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Proposed changes to insurer remedies on non-disclosure

Steve Wright has dug deeper into the Contracts of Insurance Bill which is before Parliament and examined the proposed changes to non-disclosure.

Friday, May 17th 2024, 2:07PM 1 Comment

by Steve Wright

This is a very basic summary of provisions relating to non-disclosure and insurer remedies as I interpret the Bill - I suspect others may come to different conclusions.  The provisions are numerous and there is a lot of detail that can’t be covered in 800 words.  As usual my comments are limited to life and health insurance.

Non-disclosure

Policyholder disclosure obligations have changed and differ depending on the type of policy: consumer insurance contract or non-consumer contract.  A consumer insurance contract is a policy primarily issued for ‘personal, domestic, or household purposes.’  To my mind this includes life policies and health policies issued to protect individuals for family protection, but probably not life policies issued to businesses or individuals for business protection.

If my interpretation on this is correct, then the disclosure duties specified may differ, even for the same client of an adviser, depending on the risk/need and the type of policy issued.

The Bill sets out provisions regarding what qualifies as non-disclosure entitling an insurer to remedies. There are two types of non-disclosure:

  • Deliberate or reckless; and
  • Neither deliberate nor reckless.

The insurer has the onus of proving non-disclosure was deliberate or reckless.

Insurer remedies for non-disclosure.
Remedies are only available to insurers where:

  • policyholders don’t meet their disclosure requirements, resulting in qualifying misrepresentations (consumer insurance contracts) or qualifying breaches (non-consumer insurance contracts)); and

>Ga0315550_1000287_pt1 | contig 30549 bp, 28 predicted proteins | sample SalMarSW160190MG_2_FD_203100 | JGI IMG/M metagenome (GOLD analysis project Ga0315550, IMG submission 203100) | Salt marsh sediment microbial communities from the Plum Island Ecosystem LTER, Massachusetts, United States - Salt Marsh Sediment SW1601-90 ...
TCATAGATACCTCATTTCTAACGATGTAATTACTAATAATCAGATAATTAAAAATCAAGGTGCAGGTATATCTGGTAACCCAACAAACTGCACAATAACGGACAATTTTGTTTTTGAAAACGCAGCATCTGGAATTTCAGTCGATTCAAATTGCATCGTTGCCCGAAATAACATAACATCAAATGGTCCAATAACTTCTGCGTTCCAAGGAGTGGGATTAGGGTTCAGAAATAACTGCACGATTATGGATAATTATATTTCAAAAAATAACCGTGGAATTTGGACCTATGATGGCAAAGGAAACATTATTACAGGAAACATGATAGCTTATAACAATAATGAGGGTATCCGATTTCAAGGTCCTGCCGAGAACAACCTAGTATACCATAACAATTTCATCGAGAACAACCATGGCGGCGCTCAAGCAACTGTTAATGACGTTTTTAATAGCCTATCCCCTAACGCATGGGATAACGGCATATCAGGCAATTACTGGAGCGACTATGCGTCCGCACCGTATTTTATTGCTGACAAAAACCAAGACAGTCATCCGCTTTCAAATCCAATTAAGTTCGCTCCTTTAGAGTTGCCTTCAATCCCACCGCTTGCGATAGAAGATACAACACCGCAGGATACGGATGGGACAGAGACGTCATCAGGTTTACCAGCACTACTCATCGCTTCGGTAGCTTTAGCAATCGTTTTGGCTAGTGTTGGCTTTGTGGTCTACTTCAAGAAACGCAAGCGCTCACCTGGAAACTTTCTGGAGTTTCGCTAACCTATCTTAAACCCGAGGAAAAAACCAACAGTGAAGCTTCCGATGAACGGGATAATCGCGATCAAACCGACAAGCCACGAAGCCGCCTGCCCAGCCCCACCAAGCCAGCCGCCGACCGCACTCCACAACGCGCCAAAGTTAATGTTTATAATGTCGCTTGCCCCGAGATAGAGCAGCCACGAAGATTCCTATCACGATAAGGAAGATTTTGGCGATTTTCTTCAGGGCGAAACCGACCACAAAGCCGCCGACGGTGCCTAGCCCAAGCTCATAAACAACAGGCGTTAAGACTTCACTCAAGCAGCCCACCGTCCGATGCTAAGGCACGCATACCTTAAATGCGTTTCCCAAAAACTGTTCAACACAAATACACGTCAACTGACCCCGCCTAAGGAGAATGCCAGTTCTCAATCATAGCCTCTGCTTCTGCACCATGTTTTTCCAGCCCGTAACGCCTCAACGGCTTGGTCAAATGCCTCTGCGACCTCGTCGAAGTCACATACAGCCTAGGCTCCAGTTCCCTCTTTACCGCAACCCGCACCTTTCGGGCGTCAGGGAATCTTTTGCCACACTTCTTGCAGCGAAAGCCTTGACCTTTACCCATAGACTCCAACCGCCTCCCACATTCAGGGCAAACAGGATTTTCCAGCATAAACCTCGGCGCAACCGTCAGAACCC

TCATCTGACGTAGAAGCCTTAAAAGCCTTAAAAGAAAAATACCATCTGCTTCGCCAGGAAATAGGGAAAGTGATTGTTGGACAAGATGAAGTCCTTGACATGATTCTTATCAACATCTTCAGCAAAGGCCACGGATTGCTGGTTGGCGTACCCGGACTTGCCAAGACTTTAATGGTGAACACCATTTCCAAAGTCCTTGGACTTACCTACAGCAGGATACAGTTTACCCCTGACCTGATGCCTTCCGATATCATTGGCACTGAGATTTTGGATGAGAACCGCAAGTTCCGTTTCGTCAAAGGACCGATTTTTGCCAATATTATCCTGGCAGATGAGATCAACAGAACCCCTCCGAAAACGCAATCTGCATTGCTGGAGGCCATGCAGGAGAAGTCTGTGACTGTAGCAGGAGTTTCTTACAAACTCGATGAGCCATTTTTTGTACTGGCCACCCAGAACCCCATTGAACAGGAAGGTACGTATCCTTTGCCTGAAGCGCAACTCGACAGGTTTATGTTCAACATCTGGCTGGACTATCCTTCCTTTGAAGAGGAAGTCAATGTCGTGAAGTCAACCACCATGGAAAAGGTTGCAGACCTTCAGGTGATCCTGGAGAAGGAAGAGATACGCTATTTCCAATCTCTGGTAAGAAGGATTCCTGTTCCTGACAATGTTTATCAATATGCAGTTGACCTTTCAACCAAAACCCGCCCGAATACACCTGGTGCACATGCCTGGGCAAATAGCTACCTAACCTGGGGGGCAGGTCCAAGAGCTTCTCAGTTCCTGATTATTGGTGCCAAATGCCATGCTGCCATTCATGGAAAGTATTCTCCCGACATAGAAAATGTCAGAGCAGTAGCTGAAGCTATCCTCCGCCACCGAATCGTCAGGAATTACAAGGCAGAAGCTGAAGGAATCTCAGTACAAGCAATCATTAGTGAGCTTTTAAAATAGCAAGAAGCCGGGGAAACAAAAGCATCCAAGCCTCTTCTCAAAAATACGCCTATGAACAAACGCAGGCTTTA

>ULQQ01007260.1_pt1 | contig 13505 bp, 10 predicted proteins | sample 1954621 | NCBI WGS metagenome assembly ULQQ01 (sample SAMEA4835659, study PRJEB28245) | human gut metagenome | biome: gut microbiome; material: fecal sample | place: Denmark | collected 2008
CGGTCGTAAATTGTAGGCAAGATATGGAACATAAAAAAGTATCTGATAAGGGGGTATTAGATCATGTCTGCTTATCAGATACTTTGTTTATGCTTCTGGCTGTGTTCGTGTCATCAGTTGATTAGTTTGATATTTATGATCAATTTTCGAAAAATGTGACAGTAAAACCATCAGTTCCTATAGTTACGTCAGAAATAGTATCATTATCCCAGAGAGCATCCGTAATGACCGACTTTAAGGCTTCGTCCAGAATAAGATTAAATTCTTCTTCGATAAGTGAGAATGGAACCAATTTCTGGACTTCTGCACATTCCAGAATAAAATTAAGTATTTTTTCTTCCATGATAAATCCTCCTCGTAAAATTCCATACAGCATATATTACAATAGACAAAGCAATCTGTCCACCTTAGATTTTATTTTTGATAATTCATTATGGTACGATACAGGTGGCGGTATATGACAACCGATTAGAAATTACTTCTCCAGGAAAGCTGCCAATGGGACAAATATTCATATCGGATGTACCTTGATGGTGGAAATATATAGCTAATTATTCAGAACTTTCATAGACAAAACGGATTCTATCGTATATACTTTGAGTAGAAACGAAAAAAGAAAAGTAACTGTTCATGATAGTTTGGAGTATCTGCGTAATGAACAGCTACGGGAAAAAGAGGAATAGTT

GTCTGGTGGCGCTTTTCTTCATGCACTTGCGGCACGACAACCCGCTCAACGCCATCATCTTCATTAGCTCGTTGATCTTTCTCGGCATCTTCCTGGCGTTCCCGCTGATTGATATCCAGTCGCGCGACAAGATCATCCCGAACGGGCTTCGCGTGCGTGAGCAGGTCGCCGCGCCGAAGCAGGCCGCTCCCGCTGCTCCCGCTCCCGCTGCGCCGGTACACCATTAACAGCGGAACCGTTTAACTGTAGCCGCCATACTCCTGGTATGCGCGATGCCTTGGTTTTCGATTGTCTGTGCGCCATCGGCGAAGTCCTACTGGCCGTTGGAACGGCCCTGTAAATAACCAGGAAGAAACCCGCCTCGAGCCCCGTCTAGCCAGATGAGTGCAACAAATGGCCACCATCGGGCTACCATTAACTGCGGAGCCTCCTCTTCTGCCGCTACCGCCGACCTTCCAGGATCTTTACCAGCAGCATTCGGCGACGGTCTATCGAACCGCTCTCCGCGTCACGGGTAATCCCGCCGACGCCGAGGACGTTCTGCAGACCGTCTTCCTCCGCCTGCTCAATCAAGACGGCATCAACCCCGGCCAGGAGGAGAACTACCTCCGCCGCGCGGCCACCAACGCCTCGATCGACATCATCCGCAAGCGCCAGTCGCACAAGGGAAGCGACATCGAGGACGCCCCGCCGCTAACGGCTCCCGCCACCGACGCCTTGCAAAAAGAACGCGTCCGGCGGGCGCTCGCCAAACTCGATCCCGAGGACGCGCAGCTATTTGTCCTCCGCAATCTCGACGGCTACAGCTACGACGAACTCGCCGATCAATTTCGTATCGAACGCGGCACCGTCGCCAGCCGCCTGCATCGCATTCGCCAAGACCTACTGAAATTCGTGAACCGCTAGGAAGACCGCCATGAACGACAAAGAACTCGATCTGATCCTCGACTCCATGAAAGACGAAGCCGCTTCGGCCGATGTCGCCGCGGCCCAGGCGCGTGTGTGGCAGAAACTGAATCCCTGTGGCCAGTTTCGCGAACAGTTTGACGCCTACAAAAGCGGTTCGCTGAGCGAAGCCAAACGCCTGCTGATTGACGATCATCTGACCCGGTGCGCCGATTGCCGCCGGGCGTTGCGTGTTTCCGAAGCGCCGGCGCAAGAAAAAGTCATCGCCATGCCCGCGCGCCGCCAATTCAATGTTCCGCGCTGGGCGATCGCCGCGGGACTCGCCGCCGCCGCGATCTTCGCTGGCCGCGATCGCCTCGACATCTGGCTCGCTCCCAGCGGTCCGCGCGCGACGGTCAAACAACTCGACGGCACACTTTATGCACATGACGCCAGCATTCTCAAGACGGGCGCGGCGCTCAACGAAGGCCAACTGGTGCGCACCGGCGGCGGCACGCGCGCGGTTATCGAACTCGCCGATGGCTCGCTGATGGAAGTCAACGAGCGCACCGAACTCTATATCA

• the insurer can prove it would not have entered into the contract (or agreed to the variation) at all or would have done so only on different terms; and
  • The insurer has complied with its (proposed new) requirement to inform the policyholder of their duty to disclose and the possible consequences of non-disclosure.

The remedies available have been legally specified in the Bill.  No other remedies are available.

Different remedies apply depending on whether the non-disclosure relates to establishing a policy or making variations to a policy. 

Insurer remedies for qualifying non-disclosure relating to establishing a policy.

For non-disclosure which is deliberate or reckless:

  • The insurer may avoid the policy and need not repay any premium paid.

For non-disclosure that is neither deliberate nor reckless and:

  • If the insurer would not have entered into the contract: The insurer may avoid the policy but must return any premium paid. However, for policies that pay benefits on death, the insurer may only avoid the contract if non-disclosure occurred less than three years prior to the death of the life insured or the date the insurer seeks to avoid the policy.                                                                                                                                                                                                      (What is the position where life policies provide benefits on death and other events, such as disability?  Does the three-year provision apply to the whole policy or only the actual ‘life cover component’?  What if the ‘disability component’ includes a benefit on death? What if the policy includes a ‘health insurance component’? Health insurance is expressly excluded from the definition of life policy!)